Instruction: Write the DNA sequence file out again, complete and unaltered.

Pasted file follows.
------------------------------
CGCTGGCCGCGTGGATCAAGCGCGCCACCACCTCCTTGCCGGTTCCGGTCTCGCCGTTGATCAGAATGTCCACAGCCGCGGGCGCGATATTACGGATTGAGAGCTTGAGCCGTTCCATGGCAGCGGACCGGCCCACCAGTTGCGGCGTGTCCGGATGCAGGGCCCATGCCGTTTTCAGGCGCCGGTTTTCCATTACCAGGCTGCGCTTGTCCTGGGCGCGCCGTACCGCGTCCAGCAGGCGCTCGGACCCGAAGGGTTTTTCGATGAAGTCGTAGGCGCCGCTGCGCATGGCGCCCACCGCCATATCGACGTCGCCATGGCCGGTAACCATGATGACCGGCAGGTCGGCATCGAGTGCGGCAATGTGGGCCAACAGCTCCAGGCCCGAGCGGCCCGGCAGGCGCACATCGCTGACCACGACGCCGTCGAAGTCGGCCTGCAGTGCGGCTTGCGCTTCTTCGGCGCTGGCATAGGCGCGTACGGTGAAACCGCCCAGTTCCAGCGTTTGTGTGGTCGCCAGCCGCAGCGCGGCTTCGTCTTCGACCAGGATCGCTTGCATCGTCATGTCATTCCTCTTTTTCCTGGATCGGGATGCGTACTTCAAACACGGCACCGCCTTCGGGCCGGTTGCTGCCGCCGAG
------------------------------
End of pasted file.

CGCTGGCCGCGTGGATCAAGCGCGCCACCACCTCCTTGCCGGTTCCGGTCTCGCCGTTGATCAGAATGTCCACAGCCGCGGGCGCGATATTACGGATTGAGAGCTTGAGCCGTTCCATGGCAGCGGACCGGCCCACCAGTTGCGGCGTGTCCGGATGCAGGGCCCATGCCGTTTTCAGGCGCCGGTTTTCCATTACCAGGCTGCGCTTGTCCTGGGCGCGCCGTACCGCGTCCAGCAGGCGCTCGGACCCGAAGGGTTTTTCGATGAAGTCGTAGGCGCCGCTGCGCATGGCGCCCACCGCCATATCGACGTCGCCATGGCCGGTAACCATGATGACCGGCAGGTCGGCATCGAGTGCGGCAATGTGGGCCAACAGCTCCAGGCCCGAGCGGCCCGGCAGGCGCACATCGCTGACCACGACGCCGTCGAAGTCGGCCTGCAGTGCGGCTTGCGCTTCTTCGGCGCTGGCATAGGCGCGTACGGTGAAACCGCCCAGTTCCAGCGTTTGTGTGGTCGCCAGCCGCAGCGCGGCTTCGTCTTCGACCAGGATCGCTTGCATCGTCATGTCATTCCTCTTTTTCCTGGATCGGGATGCGTACTTCAAACACGGCACCGCCTTCGGGCCGGTTGCTGCCGCCGAG